Back to the luxury and lifestyle links or as I view them…commodity escape hatches. Will producers be able to reach them? I hope so, but currently they are too far away from their customers. This means they are likely to be the last ones to hear about new trends, disruption and new opportunities. It’s not just synthetic meat that’s an issue, it’s the way consumers are rapidly changing their behavior and expectations about everything. Reaching premium opportunities successfully is largely dependent on the way business models interact with and engage consumers. Luxury and commodity to my mind are just states-of-mind and they can be changed. For example, to my Craft Beef mind, premium red meat is a luxury product. I have never believed and don’t believe premium red meat should be marketed as anything but a high-end product. That’s what it actually is. It all comes down to the value placed on it and selling through a commodity platform means producers have no control over value whatsoever. Large quantities of New Zealand beef simply go into the grinding beef market. Draw your own conclusions about that, but getting a dramatic improvement in price through selling mince is very unlikely. Why can’t value be added?
Ever had a steak at Neil Perry’s Rockpool in Sydney, or Wolfgang Pucks Cut restaurant in Singapore. Do your math per kilo after that exercise and look at what an animal is worth to a luxury consumer. Those guys are all about luxury and their restaurants ooze the very essence of it from the moment you enter their establishments to the moment you leave. Why have they invested so heavily in ambiance? Who’s making the money? It isn’t the farming enterprises on the wrong side of the commodity trade, that’s for sure. Engaging directly with the consumer certainly has its rewards. You get some control over pricing for one thing and you end up with more power in the channel as well. For example, compare the profitability of a supermarket distribution business against a red meat processing business. Being on the wrong side of the trade with little or no power isn’t much fun and most farmers are not driving Maserati cars. It begs the question, how does the industry effect change?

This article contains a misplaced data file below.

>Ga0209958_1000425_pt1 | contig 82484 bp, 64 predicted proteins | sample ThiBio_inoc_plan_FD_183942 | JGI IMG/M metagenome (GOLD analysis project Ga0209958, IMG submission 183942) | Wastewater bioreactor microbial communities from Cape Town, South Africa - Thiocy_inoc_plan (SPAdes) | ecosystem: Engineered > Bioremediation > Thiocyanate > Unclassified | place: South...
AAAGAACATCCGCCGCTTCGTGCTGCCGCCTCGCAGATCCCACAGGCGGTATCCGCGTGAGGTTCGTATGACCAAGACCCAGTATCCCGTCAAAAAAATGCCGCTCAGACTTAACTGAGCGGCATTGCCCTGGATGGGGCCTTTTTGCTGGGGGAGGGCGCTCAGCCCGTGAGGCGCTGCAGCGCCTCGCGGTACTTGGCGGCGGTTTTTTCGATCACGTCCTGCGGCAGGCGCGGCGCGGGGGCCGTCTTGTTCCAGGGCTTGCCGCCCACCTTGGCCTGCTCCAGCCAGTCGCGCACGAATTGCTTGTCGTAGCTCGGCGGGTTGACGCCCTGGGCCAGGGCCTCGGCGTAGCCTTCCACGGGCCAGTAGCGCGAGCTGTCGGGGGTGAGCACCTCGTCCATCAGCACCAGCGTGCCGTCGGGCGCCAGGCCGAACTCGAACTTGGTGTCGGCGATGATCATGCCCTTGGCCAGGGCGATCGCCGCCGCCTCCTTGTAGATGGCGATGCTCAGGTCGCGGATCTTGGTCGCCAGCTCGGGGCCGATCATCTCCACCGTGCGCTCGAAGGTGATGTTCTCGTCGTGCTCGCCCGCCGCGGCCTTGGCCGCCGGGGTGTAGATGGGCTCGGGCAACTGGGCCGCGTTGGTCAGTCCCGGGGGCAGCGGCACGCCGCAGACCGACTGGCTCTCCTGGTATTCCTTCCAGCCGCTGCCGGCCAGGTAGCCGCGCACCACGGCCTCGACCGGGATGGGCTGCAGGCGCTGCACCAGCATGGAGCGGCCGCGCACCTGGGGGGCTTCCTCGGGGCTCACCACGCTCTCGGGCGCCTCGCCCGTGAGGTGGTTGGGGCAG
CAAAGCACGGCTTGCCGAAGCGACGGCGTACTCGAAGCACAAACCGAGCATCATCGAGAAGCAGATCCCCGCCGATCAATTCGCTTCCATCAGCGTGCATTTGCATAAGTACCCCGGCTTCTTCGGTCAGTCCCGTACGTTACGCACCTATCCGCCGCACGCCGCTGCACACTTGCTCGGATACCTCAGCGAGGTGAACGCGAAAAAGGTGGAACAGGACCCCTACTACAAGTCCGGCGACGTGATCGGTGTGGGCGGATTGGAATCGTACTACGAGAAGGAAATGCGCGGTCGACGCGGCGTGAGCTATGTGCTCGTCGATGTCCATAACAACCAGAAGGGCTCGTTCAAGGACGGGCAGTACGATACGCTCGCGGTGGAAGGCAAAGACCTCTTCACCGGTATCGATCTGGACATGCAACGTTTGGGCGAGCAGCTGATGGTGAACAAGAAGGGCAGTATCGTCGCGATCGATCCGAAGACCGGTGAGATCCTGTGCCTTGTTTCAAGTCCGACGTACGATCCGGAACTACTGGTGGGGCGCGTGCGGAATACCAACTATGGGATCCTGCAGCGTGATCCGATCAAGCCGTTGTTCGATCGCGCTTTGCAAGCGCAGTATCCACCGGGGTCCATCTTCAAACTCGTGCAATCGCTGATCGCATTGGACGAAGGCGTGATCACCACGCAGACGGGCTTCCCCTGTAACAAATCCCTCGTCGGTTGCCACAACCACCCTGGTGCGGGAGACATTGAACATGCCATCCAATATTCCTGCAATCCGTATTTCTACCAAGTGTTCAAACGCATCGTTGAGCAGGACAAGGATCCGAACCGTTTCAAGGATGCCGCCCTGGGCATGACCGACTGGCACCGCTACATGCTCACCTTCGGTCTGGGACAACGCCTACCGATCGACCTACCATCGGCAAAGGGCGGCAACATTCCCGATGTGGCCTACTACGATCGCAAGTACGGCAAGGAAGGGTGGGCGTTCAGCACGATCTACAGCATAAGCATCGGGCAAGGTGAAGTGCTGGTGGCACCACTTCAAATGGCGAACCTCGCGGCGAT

Mark Ritson (Adjunct Professor at Lancaster University) highlighted in a recent article about Burberry that, “In any large company the two most important people are usually the chief executive (CEO) and the chief financial officer (CFO). The two work together, often on a daily basis, to run almost all aspects of the executive operation.” Ritson suggests this is true across nearly every business sector, with the notable exception of luxury brands. Now that is immediately interesting to me. Why would that be? What’s different in a luxury goods company? Could it be the need for creativity? Luxury brands run on raw emotion and they’re fuelled by authenticity and a bunch of other really cool stuff. Read Lovemarks by Kevin Roberts. This modality is how the luxury world connects with and engages, high-end, big spending consumers. The rag trade is tough and fashion is fickle, so it doesn’t respond well to being driven by those with linear financial mindsets. Arguably, for this reason Chief Creative Officers hold sway in luxury businesses.
Shifting the context, I wonder, in non-luxury enterprises is it possible that in some cases the traditional leadership and management modus operandi is contributing to the blindsiding of red meat enterprises? Are the traditional organizational structures preventing organizations from seeing the reality of their business models operating in the shadow of decline? It’s certainly possible. One thing is for certain, large organizations have a tendency to be dominated by executives driven by financial metrics, which for a marketer is akin to putting the cart before the horse or looking in the rear vision mirror. For something to be sold effectively marketing needs to play a pretty significant role. Could the depletion of high-level professional marketing expertise from boardrooms be one of the reasons many red meat enterprises are currently delivering suboptimal returns to shareholders? Perhaps contemplating what Theodore Levitt had to say all those years ago isn’t a bad place to start reflecting when you’re involved with a business model under pressure. Maybe ask yourself and those around you…what is it we’re not seeing?
By Jim Wilkes